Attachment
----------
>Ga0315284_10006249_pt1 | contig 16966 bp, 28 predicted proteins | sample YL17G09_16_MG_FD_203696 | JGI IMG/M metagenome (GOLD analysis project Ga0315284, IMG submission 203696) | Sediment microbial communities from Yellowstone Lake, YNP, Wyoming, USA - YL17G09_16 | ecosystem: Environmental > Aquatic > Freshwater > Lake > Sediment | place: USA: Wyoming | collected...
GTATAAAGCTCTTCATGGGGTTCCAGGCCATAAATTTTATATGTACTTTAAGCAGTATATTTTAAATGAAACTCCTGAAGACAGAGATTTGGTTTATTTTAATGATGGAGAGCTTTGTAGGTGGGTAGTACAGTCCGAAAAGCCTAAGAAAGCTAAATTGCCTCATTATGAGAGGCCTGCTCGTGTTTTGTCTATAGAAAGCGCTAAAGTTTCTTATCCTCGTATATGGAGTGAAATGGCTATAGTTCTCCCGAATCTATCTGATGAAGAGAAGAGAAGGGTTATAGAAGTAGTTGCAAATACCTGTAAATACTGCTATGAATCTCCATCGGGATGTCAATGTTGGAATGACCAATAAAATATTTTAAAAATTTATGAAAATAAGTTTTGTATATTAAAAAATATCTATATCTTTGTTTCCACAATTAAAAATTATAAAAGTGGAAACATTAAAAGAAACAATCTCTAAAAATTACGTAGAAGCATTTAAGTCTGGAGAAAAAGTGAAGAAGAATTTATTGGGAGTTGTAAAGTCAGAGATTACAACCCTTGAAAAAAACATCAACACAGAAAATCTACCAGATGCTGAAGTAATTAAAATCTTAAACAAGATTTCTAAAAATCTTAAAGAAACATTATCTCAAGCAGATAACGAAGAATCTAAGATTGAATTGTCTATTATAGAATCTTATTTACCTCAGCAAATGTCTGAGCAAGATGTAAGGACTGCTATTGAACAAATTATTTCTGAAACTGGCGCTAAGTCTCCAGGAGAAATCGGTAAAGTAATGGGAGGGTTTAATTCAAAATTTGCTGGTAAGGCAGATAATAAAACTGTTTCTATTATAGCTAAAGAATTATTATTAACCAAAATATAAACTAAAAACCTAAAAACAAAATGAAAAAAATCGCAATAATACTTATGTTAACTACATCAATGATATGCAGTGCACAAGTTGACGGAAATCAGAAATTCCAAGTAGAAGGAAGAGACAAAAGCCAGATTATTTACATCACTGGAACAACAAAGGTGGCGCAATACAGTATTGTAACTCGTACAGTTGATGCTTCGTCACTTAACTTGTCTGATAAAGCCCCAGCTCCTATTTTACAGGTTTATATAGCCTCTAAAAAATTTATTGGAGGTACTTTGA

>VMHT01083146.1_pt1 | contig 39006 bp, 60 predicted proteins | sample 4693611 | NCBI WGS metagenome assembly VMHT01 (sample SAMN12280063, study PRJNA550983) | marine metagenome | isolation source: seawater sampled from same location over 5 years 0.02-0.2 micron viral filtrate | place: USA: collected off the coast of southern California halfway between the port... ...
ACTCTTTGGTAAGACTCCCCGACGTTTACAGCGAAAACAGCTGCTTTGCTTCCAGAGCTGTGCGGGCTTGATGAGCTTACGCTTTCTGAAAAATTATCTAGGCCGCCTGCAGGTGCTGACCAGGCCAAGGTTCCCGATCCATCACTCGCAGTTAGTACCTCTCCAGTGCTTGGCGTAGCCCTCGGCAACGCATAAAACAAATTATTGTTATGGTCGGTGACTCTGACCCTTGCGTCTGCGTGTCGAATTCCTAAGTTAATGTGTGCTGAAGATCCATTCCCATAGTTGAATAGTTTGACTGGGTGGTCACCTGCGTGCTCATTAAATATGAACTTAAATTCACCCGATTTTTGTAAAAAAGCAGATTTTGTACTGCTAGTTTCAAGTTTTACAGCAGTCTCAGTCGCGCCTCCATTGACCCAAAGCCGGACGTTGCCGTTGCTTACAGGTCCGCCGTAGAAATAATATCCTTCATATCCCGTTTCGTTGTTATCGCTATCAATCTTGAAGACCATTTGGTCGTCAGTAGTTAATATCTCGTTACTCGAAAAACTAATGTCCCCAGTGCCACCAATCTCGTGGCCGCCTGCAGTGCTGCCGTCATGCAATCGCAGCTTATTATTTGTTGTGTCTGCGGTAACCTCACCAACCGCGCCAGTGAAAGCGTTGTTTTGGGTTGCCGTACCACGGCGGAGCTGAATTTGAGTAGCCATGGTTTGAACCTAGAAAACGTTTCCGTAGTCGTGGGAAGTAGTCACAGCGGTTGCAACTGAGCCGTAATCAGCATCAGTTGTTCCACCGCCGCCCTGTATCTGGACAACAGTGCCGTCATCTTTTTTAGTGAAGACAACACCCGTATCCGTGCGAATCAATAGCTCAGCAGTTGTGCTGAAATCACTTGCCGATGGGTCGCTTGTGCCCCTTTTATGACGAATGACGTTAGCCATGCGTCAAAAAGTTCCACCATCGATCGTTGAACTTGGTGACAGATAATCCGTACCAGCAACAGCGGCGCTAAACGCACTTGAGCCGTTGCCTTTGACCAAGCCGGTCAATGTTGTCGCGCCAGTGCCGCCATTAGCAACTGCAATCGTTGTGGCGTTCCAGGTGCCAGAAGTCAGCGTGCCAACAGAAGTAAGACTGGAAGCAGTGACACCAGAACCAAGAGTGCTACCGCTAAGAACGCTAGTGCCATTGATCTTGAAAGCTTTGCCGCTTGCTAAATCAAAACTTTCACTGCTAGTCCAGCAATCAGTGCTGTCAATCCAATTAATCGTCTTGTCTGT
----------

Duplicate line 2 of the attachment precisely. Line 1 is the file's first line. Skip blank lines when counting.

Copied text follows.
GTATAAAGCTCTTCATGGGGTTCCAGGCCATAAATTTTATATGTACTTTAAGCAGTATATTTTAAATGAAACTCCTGAAGACAGAGATTTGGTTTATTTTAATGATGGAGAGCTTTGTAGGTGGGTAGTACAGTCCGAAAAGCCTAAGAAAGCTAAATTGCCTCATTATGAGAGGCCTGCTCGTGTTTTGTCTATAGAAAGCGCTAAAGTTTCTTATCCTCGTATATGGAGTGAAATGGCTATAGTTCTCCCGAATCTATCTGATGAAGAGAAGAGAAGGGTTATAGAAGTAGTTGCAAATACCTGTAAATACTGCTATGAATCTCCATCGGGATGTCAATGTTGGAATGACCAATAAAATATTTTAAAAATTTATGAAAATAAGTTTTGTATATTAAAAAATATCTATATCTTTGTTTCCACAATTAAAAATTATAAAAGTGGAAACATTAAAAGAAACAATCTCTAAAAATTACGTAGAAGCATTTAAGTCTGGAGAAAAAGTGAAGAAGAATTTATTGGGAGTTGTAAAGTCAGAGATTACAACCCTTGAAAAAAACATCAACACAGAAAATCTACCAGATGCTGAAGTAATTAAAATCTTAAACAAGATTTCTAAAAATCTTAAAGAAACATTATCTCAAGCAGATAACGAAGAATCTAAGATTGAATTGTCTATTATAGAATCTTATTTACCTCAGCAAATGTCTGAGCAAGATGTAAGGACTGCTATTGAACAAATTATTTCTGAAACTGGCGCTAAGTCTCCAGGAGAAATCGGTAAAGTAATGGGAGGGTTTAATTCAAAATTTGCTGGTAAGGCAGATAATAAAACTGTTTCTATTATAGCTAAAGAATTATTATTAACCAAAATATAAACTAAAAACCTAAAAACAAAATGAAAAAAATCGCAATAATACTTATGTTAACTACATCAATGATATGCAGTGCACAAGTTGACGGAAATCAGAAATTCCAAGTAGAAGGAAGAGACAAAAGCCAGATTATTTACATCACTGGAACAACAAAGGTGGCGCAATACAGTATTGTAACTCGTACAGTTGATGCTTCGTCACTTAACTTGTCTGATAAAGCCCCAGCTCCTATTTTACAGGTTTATATAGCCTCTAAAAAATTTATTGGAGGTACTTTGA